Kaz and John Jack spoke to some students at Digital Hollywood and it went so well, they were invited back to have a meeting with the head honcho for future projects. I think it will be a great connection and students from there are going to come take some cases at the Stella Adler Acting Academy here in Hollywood. John Jack is quite the statesman. Stella Adler couldn’t ask for a better PR person than him, especially if Kaz is along also…quite the team. Although I will say, John Jack in his tireless ambition is happy to hang out and answer all the myriad questions that actors throw at him. Being from the South, he answers in a way I would call “thorough”. Sometimes this thoroughness goes on for a while, at which point some of us who shall remain unnamed would remark,”Jesus Jack!”. After a few days of teaching and meetings, he became known as “Jesus Jack” and now owns a special pair of chopsticks with his new name on them. Well earned, my dear friend!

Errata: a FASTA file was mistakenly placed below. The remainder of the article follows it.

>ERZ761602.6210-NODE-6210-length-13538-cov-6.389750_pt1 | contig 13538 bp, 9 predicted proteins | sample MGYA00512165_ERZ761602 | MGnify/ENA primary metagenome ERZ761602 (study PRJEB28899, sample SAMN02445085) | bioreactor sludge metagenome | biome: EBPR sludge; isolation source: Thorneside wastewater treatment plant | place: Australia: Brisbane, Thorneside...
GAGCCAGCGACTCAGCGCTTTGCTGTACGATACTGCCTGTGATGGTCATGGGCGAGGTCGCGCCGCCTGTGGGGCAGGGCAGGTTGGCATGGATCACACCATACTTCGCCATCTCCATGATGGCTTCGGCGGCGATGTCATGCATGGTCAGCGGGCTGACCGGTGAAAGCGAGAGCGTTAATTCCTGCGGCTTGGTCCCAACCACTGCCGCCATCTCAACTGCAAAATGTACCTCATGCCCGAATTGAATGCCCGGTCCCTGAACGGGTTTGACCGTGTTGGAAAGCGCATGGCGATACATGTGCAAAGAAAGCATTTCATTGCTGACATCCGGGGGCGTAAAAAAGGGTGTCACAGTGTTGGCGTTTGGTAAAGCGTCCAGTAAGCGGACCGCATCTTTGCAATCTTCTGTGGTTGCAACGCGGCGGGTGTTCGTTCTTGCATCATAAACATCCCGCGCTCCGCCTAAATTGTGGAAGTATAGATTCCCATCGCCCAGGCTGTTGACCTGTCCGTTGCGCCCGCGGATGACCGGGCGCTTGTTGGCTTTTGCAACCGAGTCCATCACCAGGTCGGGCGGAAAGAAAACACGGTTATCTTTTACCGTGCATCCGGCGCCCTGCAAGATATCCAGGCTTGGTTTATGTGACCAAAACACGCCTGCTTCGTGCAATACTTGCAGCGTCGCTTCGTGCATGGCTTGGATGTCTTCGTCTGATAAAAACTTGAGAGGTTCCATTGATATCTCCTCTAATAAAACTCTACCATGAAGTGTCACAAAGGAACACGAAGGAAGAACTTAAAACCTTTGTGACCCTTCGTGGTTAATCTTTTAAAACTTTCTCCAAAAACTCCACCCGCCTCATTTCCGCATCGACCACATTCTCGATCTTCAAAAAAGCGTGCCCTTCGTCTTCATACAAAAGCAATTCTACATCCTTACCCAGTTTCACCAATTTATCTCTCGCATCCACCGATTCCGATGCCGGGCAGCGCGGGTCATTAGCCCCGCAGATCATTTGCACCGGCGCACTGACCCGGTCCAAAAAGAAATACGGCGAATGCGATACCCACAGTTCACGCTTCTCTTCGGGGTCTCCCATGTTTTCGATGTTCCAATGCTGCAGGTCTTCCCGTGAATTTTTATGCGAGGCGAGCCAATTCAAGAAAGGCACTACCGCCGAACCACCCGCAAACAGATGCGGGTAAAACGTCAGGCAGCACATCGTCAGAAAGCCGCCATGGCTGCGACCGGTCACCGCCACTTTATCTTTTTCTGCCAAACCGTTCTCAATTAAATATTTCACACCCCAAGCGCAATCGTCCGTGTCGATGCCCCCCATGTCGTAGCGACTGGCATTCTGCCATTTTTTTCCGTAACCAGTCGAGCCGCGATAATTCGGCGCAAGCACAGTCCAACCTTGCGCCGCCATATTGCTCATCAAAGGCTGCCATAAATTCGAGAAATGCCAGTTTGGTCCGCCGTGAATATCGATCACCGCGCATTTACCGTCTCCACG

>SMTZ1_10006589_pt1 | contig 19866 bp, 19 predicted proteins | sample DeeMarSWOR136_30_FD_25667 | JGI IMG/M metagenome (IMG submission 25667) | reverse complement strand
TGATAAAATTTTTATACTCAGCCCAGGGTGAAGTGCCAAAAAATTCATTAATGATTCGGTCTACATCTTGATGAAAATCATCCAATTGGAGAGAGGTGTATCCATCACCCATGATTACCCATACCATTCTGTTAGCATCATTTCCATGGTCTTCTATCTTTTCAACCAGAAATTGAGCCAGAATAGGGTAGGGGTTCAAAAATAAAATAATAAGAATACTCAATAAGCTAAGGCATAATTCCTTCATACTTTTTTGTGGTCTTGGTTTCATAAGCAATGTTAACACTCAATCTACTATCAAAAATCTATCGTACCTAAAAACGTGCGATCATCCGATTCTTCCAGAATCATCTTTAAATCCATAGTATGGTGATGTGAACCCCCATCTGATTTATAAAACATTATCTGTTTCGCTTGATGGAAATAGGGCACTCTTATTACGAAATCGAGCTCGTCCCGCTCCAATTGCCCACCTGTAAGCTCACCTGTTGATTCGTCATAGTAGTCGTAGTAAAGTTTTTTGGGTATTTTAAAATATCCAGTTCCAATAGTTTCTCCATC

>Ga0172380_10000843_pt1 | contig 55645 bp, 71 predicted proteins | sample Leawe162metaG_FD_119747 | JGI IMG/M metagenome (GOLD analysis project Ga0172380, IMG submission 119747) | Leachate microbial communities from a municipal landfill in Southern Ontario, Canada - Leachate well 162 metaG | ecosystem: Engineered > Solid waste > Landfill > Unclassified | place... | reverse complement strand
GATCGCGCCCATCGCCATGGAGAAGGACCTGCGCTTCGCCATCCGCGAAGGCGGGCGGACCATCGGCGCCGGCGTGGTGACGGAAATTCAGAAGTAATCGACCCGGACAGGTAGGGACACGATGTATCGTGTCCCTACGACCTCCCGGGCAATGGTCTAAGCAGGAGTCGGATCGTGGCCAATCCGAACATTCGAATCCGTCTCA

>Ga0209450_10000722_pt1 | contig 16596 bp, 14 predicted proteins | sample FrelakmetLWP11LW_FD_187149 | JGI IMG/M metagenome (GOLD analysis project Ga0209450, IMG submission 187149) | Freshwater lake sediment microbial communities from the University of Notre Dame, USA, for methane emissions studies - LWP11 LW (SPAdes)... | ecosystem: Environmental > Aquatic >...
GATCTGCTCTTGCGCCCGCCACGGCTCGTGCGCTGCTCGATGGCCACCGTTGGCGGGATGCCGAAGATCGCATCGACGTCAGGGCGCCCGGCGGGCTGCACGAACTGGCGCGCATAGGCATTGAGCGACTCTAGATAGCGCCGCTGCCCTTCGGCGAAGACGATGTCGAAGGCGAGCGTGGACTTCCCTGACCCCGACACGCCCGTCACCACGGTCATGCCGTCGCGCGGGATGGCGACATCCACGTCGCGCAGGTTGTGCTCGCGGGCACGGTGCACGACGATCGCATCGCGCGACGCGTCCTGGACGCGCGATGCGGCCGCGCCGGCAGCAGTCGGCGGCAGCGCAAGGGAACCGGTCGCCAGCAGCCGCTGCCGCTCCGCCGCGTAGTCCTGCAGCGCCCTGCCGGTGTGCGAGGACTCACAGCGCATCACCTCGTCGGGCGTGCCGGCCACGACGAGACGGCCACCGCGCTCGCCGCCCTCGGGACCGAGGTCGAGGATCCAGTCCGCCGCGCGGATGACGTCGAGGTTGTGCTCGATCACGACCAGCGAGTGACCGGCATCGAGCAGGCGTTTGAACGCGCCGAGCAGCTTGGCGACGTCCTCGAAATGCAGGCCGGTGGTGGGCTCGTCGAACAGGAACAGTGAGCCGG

The best tour advice always comes from the cab driver. So after the workshop, we hopped on to a cab, and asked him “Take us to the best steakhouse that is open this late!”
Back at our Air BnB, we chatted more about future plans and went to bed happy and full of amazing Japanese food and sake!
Today we got up early due to the time difference, even though we are NOT morning people. By 8:30AM, Kaz, Rick, and John Jack had gone off to teach acting class.
After poking about and having morning coffee, checking email, and reading a bit of the ever depressing news from the States, our friend, Seri came by and we nosed about Shinjuku a bit before going to hang out with Kaz and gang.
There were a few actors who had signed up to get head shots done, so I was busy doing that while Kaz translated. We were in a hallway of a building and I was checking out the light there but had decided against shooting there. As we were leaving the area, I looked down and there on the floor was a very special necklace that I had given Kaz years ago. Somehow it had simply fallen off and I found it. Weird.